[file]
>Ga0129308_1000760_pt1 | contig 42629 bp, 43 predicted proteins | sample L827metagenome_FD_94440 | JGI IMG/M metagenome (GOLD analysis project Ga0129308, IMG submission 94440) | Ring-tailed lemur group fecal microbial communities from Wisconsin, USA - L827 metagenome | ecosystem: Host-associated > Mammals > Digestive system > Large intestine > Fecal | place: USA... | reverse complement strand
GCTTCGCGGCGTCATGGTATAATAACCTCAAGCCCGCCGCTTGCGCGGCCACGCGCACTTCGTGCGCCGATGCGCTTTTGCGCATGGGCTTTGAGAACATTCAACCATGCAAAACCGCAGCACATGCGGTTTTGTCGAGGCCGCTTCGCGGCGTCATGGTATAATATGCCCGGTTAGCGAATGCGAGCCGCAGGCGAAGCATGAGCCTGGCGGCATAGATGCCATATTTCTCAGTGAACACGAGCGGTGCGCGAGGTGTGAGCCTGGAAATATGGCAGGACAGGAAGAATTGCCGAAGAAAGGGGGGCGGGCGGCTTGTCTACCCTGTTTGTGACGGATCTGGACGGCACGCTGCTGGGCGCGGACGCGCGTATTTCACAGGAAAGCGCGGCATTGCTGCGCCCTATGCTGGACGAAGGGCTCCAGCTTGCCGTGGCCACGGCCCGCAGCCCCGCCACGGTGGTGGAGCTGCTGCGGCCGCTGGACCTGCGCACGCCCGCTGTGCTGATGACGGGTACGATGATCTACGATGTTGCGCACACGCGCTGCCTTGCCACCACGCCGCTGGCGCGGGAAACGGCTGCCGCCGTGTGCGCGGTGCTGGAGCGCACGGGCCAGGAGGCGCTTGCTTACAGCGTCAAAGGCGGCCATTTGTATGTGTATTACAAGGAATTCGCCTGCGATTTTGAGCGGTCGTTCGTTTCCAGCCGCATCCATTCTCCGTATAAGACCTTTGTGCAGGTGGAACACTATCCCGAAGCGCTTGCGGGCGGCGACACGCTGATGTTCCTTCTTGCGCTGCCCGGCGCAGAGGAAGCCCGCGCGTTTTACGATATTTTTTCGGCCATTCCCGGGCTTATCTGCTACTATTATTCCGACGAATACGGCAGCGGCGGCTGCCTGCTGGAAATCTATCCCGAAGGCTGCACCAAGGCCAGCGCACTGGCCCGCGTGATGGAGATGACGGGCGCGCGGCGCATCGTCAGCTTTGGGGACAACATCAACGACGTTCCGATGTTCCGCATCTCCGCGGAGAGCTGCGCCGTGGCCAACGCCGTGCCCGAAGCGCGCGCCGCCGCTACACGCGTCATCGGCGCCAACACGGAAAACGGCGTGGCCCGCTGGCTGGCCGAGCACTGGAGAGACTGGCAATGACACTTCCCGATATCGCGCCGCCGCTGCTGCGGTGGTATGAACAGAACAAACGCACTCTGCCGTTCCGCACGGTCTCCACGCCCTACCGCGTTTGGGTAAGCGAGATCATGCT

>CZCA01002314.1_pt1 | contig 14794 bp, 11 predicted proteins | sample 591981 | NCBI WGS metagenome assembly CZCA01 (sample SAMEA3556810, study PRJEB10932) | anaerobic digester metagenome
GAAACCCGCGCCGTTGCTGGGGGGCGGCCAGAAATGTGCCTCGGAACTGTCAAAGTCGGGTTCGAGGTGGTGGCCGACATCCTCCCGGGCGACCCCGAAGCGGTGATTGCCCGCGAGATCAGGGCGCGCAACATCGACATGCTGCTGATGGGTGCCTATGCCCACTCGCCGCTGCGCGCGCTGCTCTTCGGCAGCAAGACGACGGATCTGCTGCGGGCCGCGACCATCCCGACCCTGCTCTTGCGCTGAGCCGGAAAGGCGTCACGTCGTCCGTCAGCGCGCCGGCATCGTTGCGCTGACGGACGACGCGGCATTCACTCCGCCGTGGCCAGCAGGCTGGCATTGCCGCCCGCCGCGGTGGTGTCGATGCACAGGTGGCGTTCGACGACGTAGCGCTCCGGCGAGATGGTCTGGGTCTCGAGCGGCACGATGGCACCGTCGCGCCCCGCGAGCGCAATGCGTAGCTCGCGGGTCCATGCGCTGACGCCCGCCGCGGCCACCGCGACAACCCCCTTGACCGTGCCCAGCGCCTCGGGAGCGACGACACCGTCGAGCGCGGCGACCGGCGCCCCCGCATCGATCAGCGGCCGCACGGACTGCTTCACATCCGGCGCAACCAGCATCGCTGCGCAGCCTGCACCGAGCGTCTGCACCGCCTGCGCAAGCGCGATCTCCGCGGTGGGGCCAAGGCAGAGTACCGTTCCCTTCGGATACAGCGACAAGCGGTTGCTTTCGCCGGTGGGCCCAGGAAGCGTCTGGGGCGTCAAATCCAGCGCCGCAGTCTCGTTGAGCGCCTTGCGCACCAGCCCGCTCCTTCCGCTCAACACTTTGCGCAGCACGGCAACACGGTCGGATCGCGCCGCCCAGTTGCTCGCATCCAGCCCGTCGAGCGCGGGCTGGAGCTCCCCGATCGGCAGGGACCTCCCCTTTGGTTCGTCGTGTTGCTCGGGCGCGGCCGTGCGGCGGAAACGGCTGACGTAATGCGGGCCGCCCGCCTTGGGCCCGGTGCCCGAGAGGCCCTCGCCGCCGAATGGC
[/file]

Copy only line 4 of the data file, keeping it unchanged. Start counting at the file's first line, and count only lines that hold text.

GAAACCCGCGCCGTTGCTGGGGGGCGGCCAGAAATGTGCCTCGGAACTGTCAAAGTCGGGTTCGAGGTGGTGGCCGACATCCTCCCGGGCGACCCCGAAGCGGTGATTGCCCGCGAGATCAGGGCGCGCAACATCGACATGCTGCTGATGGGTGCCTATGCCCACTCGCCGCTGCGCGCGCTGCTCTTCGGCAGCAAGACGACGGATCTGCTGCGGGCCGCGACCATCCCGACCCTGCTCTTGCGCTGAGCCGGAAAGGCGTCACGTCGTCCGTCAGCGCGCCGGCATCGTTGCGCTGACGGACGACGCGGCATTCACTCCGCCGTGGCCAGCAGGCTGGCATTGCCGCCCGCCGCGGTGGTGTCGATGCACAGGTGGCGTTCGACGACGTAGCGCTCCGGCGAGATGGTCTGGGTCTCGAGCGGCACGATGGCACCGTCGCGCCCCGCGAGCGCAATGCGTAGCTCGCGGGTCCATGCGCTGACGCCCGCCGCGGCCACCGCGACAACCCCCTTGACCGTGCCCAGCGCCTCGGGAGCGACGACACCGTCGAGCGCGGCGACCGGCGCCCCCGCATCGATCAGCGGCCGCACGGACTGCTTCACATCCGGCGCAACCAGCATCGCTGCGCAGCCTGCACCGAGCGTCTGCACCGCCTGCGCAAGCGCGATCTCCGCGGTGGGGCCAAGGCAGAGTACCGTTCCCTTCGGATACAGCGACAAGCGGTTGCTTTCGCCGGTGGGCCCAGGAAGCGTCTGGGGCGTCAAATCCAGCGCCGCAGTCTCGTTGAGCGCCTTGCGCACCAGCCCGCTCCTTCCGCTCAACACTTTGCGCAGCACGGCAACACGGTCGGATCGCGCCGCCCAGTTGCTCGCATCCAGCCCGTCGAGCGCGGGCTGGAGCTCCCCGATCGGCAGGGACCTCCCCTTTGGTTCGTCGTGTTGCTCGGGCGCGGCCGTGCGGCGGAAACGGCTGACGTAATGCGGGCCGCCCGCCTTGGGCCCGGTGCCCGAGAGGCCCTCGCCGCCGAATGGC